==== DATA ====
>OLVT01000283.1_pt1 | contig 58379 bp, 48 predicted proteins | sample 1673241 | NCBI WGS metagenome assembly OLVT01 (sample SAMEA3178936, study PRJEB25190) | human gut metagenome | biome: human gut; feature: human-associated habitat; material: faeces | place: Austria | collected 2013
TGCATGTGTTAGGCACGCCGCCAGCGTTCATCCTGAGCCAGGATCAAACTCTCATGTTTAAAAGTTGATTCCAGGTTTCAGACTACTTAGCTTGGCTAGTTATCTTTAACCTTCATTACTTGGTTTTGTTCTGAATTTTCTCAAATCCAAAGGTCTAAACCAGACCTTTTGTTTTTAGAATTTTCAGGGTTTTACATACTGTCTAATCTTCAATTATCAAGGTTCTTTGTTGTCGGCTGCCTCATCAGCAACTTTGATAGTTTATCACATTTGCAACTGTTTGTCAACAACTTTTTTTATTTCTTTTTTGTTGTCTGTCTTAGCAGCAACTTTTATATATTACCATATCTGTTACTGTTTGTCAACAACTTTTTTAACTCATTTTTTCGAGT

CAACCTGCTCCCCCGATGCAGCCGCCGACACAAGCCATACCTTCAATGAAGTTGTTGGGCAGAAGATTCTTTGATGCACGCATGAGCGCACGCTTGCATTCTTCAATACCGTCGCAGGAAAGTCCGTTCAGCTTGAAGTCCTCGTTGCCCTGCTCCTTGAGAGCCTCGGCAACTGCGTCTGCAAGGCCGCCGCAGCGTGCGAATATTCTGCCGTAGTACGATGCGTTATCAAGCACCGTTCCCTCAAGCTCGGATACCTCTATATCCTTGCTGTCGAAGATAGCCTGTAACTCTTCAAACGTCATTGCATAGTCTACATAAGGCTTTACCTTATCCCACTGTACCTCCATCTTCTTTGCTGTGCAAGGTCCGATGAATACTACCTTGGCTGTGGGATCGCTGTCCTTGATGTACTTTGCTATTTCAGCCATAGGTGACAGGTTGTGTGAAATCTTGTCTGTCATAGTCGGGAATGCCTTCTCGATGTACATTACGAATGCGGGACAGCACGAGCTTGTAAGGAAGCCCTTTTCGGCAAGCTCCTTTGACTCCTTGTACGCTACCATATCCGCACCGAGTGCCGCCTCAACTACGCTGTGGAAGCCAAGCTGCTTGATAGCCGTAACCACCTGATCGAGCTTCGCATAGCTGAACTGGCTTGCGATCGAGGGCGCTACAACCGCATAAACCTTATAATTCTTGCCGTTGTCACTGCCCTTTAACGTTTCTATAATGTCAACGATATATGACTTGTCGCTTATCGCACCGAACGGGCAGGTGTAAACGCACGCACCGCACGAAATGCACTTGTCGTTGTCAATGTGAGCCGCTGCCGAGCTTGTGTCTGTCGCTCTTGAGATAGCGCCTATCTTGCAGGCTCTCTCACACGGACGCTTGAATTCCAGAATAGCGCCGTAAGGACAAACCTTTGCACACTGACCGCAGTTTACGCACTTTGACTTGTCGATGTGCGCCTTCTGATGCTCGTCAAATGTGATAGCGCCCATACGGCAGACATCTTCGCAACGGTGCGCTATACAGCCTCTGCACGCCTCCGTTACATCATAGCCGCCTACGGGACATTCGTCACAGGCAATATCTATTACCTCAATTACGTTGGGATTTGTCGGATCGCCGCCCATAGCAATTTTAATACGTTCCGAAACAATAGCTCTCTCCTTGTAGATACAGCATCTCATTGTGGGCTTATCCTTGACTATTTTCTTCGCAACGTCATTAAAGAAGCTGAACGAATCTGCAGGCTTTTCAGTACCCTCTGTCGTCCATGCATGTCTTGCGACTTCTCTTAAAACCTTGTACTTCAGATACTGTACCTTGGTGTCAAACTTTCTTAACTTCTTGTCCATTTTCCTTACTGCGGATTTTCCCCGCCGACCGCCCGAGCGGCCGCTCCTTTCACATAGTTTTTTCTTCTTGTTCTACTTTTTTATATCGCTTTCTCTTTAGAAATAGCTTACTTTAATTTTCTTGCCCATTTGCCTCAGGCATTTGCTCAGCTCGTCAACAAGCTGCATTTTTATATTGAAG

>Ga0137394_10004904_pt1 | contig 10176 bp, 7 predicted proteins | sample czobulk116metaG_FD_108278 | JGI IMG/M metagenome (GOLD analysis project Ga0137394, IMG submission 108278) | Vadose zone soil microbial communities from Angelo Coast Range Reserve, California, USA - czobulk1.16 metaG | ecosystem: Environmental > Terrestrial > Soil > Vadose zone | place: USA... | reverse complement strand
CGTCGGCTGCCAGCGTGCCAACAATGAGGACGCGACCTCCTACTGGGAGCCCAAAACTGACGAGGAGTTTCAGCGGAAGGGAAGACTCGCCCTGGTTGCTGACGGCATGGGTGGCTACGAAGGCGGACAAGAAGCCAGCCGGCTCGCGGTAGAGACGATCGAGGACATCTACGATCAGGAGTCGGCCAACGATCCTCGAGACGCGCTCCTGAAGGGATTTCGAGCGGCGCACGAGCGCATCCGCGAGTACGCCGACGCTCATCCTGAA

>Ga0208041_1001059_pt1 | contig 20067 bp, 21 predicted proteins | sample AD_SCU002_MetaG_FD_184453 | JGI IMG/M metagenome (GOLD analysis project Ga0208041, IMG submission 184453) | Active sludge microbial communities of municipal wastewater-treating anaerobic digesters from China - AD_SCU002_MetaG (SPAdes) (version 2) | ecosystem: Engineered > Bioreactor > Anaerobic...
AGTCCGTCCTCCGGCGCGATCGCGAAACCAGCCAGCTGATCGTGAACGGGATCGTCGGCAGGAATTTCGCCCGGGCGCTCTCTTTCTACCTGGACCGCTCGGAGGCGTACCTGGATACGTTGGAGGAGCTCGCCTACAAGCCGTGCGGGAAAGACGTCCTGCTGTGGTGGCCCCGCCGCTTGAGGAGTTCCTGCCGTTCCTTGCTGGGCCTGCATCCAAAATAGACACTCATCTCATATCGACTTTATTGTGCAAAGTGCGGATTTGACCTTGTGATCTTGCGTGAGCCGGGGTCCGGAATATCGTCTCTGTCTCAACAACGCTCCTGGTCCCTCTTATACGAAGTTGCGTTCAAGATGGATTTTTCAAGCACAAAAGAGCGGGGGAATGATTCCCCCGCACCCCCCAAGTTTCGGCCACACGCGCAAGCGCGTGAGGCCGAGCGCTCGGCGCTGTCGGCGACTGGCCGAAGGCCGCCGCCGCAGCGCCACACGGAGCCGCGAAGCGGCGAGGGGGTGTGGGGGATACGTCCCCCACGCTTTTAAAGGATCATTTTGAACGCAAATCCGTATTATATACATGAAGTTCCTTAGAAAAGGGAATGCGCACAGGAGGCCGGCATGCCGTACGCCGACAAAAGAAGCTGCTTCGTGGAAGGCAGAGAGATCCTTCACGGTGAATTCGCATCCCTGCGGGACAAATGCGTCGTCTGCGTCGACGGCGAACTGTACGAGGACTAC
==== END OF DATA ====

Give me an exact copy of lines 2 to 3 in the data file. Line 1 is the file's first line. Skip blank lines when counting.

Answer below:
TGCATGTGTTAGGCACGCCGCCAGCGTTCATCCTGAGCCAGGATCAAACTCTCATGTTTAAAAGTTGATTCCAGGTTTCAGACTACTTAGCTTGGCTAGTTATCTTTAACCTTCATTACTTGGTTTTGTTCTGAATTTTCTCAAATCCAAAGGTCTAAACCAGACCTTTTGTTTTTAGAATTTTCAGGGTTTTACATACTGTCTAATCTTCAATTATCAAGGTTCTTTGTTGTCGGCTGCCTCATCAGCAACTTTGATAGTTTATCACATTTGCAACTGTTTGTCAACAACTTTTTTTATTTCTTTTTTGTTGTCTGTCTTAGCAGCAACTTTTATATATTACCATATCTGTTACTGTTTGTCAACAACTTTTTTAACTCATTTTTTCGAGT

CAACCTGCTCCCCCGATGCAGCCGCCGACACAAGCCATACCTTCAATGAAGTTGTTGGGCAGAAGATTCTTTGATGCACGCATGAGCGCACGCTTGCATTCTTCAATACCGTCGCAGGAAAGTCCGTTCAGCTTGAAGTCCTCGTTGCCCTGCTCCTTGAGAGCCTCGGCAACTGCGTCTGCAAGGCCGCCGCAGCGTGCGAATATTCTGCCGTAGTACGATGCGTTATCAAGCACCGTTCCCTCAAGCTCGGATACCTCTATATCCTTGCTGTCGAAGATAGCCTGTAACTCTTCAAACGTCATTGCATAGTCTACATAAGGCTTTACCTTATCCCACTGTACCTCCATCTTCTTTGCTGTGCAAGGTCCGATGAATACTACCTTGGCTGTGGGATCGCTGTCCTTGATGTACTTTGCTATTTCAGCCATAGGTGACAGGTTGTGTGAAATCTTGTCTGTCATAGTCGGGAATGCCTTCTCGATGTACATTACGAATGCGGGACAGCACGAGCTTGTAAGGAAGCCCTTTTCGGCAAGCTCCTTTGACTCCTTGTACGCTACCATATCCGCACCGAGTGCCGCCTCAACTACGCTGTGGAAGCCAAGCTGCTTGATAGCCGTAACCACCTGATCGAGCTTCGCATAGCTGAACTGGCTTGCGATCGAGGGCGCTACAACCGCATAAACCTTATAATTCTTGCCGTTGTCACTGCCCTTTAACGTTTCTATAATGTCAACGATATATGACTTGTCGCTTATCGCACCGAACGGGCAGGTGTAAACGCACGCACCGCACGAAATGCACTTGTCGTTGTCAATGTGAGCCGCTGCCGAGCTTGTGTCTGTCGCTCTTGAGATAGCGCCTATCTTGCAGGCTCTCTCACACGGACGCTTGAATTCCAGAATAGCGCCGTAAGGACAAACCTTTGCACACTGACCGCAGTTTACGCACTTTGACTTGTCGATGTGCGCCTTCTGATGCTCGTCAAATGTGATAGCGCCCATACGGCAGACATCTTCGCAACGGTGCGCTATACAGCCTCTGCACGCCTCCGTTACATCATAGCCGCCTACGGGACATTCGTCACAGGCAATATCTATTACCTCAATTACGTTGGGATTTGTCGGATCGCCGCCCATAGCAATTTTAATACGTTCCGAAACAATAGCTCTCTCCTTGTAGATACAGCATCTCATTGTGGGCTTATCCTTGACTATTTTCTTCGCAACGTCATTAAAGAAGCTGAACGAATCTGCAGGCTTTTCAGTACCCTCTGTCGTCCATGCATGTCTTGCGACTTCTCTTAAAACCTTGTACTTCAGATACTGTACCTTGGTGTCAAACTTTCTTAACTTCTTGTCCATTTTCCTTACTGCGGATTTTCCCCGCCGACCGCCCGAGCGGCCGCTCCTTTCACATAGTTTTTTCTTCTTGTTCTACTTTTTTATATCGCTTTCTCTTTAGAAATAGCTTACTTTAATTTTCTTGCCCATTTGCCTCAGGCATTTGCTCAGCTCGTCAACAAGCTGCATTTTTATATTGAAG